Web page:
Fear, Frustration or Faith? | Tomorrow's World

Fear, Frustration or Faith?

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Are you afraid? Are you frustrated? Millions find the stress of daily living almost unbearable. Can we have faith in the midst of challenges, dangers and anxieties? Yes, we can! God's word shows us how.

We live in a world of challenges, dangers and stress. Can faith overcome our frustrations?

Millions of people around the world suffer from anxiety disorders. A major newsmagazine asked the question, how many of us are "worrying ourselves sick"?

That article observed, "There is certainly a lot of anxiety going around. Anxiety disorder—which is what health experts call any anxiety that persists to the point that it interferes with one's life—is the most common mental illness in the U.S. In its various forms, ranging from very specific phobias to generalized anxiety disorder, it afflicts 19 million Americans" ("Understanding Anxiety," Time, June 10, 2002, p. 48).

Many people experience even more serious mental health challenges, including panic attacks or panic disorder. The National Institute of Mental Health reported: "Approximately 2.4 million American adults ages 18 to 54, or about 1.7 percent of people in this age group in a given year, have panic disorder" ("When Fear Holds Sway," April 9, 2004). Millions of us experience anxieties that interfere with normal living. Just the stress of everyday life can kill us. We commute in congested traffic. We interact with angry, argumentative people. We face financial, social and personal problems.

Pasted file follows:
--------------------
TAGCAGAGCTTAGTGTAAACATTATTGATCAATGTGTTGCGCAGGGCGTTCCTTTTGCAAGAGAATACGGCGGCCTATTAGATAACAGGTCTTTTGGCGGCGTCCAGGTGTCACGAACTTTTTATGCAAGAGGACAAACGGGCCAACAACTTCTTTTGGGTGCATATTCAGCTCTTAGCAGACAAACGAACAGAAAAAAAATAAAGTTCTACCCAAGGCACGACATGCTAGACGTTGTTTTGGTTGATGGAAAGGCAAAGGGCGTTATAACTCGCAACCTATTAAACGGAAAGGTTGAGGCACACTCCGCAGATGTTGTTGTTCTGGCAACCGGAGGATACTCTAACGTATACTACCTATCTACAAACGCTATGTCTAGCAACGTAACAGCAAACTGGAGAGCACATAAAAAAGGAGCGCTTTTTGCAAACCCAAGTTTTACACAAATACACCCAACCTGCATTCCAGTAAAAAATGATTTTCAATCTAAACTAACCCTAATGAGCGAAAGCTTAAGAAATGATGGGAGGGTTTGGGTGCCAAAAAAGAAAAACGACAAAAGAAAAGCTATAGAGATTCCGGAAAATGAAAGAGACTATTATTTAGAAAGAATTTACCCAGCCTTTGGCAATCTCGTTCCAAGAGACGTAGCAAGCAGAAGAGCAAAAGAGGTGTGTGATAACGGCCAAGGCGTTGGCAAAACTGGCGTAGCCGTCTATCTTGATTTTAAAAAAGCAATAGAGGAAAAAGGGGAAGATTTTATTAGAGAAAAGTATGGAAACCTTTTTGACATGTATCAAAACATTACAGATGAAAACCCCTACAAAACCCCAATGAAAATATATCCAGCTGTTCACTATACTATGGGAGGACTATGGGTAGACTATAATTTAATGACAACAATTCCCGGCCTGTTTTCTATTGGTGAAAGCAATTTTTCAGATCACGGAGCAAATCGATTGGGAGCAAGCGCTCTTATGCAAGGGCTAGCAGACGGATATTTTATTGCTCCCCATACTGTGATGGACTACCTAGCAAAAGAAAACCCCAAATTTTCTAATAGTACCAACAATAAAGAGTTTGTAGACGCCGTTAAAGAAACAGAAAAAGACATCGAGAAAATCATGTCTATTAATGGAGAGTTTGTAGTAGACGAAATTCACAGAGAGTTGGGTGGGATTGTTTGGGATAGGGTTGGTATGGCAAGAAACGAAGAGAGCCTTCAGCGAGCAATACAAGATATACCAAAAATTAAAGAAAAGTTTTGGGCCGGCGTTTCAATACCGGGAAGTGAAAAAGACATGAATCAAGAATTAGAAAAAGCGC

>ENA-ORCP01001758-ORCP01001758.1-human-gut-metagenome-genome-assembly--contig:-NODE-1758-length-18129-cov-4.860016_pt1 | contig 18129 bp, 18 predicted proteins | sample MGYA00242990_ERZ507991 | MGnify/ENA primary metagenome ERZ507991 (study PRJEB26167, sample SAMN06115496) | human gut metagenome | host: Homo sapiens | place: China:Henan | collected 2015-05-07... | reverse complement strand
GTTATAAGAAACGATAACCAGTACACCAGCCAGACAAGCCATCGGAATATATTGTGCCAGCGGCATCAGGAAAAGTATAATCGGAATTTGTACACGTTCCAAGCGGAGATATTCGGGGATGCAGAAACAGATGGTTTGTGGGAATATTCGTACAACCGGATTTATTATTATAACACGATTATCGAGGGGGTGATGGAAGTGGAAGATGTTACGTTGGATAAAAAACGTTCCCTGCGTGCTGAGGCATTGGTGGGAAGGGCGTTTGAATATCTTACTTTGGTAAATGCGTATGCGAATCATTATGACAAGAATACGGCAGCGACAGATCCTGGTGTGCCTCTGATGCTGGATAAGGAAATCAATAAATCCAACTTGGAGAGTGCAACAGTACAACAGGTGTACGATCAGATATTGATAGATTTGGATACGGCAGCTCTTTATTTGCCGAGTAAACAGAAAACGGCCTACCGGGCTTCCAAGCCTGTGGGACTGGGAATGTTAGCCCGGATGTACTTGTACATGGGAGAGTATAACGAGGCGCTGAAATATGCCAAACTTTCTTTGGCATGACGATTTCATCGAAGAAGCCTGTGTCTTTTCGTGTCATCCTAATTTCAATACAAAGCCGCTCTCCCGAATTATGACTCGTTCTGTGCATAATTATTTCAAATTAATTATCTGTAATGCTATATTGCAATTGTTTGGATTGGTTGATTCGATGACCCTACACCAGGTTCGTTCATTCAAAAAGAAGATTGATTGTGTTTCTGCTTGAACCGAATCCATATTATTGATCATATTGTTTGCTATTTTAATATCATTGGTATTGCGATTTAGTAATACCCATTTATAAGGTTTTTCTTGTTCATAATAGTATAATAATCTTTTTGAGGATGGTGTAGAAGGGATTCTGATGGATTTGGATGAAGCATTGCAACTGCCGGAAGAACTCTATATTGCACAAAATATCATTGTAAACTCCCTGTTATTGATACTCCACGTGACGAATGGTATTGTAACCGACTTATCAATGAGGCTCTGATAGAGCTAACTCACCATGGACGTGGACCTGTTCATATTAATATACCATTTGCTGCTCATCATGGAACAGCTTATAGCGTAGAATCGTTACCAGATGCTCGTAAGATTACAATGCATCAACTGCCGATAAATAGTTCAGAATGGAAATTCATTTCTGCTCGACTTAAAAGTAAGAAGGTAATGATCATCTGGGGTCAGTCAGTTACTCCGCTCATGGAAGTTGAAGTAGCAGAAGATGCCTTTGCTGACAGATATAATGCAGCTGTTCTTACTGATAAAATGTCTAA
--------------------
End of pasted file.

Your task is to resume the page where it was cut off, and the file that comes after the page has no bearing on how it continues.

The Bible gives us strategies for overcoming worries, frustrations and anxieties. But our materialistic world distracts us from spiritual priorities. Jesus chastised His listeners who worried about food and clothing. He said, "Now if God so clothes the grass of the field, which today is, and tomorrow is thrown into the oven, will He not much more clothe you, O you of little faith?" (Matthew 6:30).

Yet many of us allow ourselves to worry. We become fearful and anxious. What do Americans fear most? A 2001 Gallup Poll surveyed U.S. adults about their fears. The number one fear was snakes, affecting 51 percent; the second-most prominent fear was public speaking, affecting 40 percent. These were followed by: heights: 36 percent; enclosure in a small space: 34 percent; spiders and insects: 27 percent; needles and shots: 21 percent; mice: 20 percent; flying: 18 percent; thunder and lightning: 11 percent; dogs: 11 percent; crowds: 11 percent; going to the doctor: 9 percent; the dark: 5 percent.

God knows our fears. Jesus said that your Father knows you intimately. Jesus gives us this encouraging perspective and instruction: "Are not five sparrows sold for two copper coins? And not one of them is forgotten before God. But the very hairs of your head are all numbered. Do not fear therefore; you are of more value than many sparrows" (Luke 12:6–7). Or, as the NIV states it: "Don't be afraid; you are worth more than many sparrows" (v. 7).

As you read and study God's word—the Bible—you will learn of His awesome love and His amazing promises to you. You will find documentation of God's intervention in people's lives. He promises that He will intervene in your life! Just read Jesus' words in chapters 5–7 of Matthew's gospel, often called "The Sermon on the Mount." I was amazed when I first read those words. I was about 12 years old at the time. I took those words seriously and it began to change my life!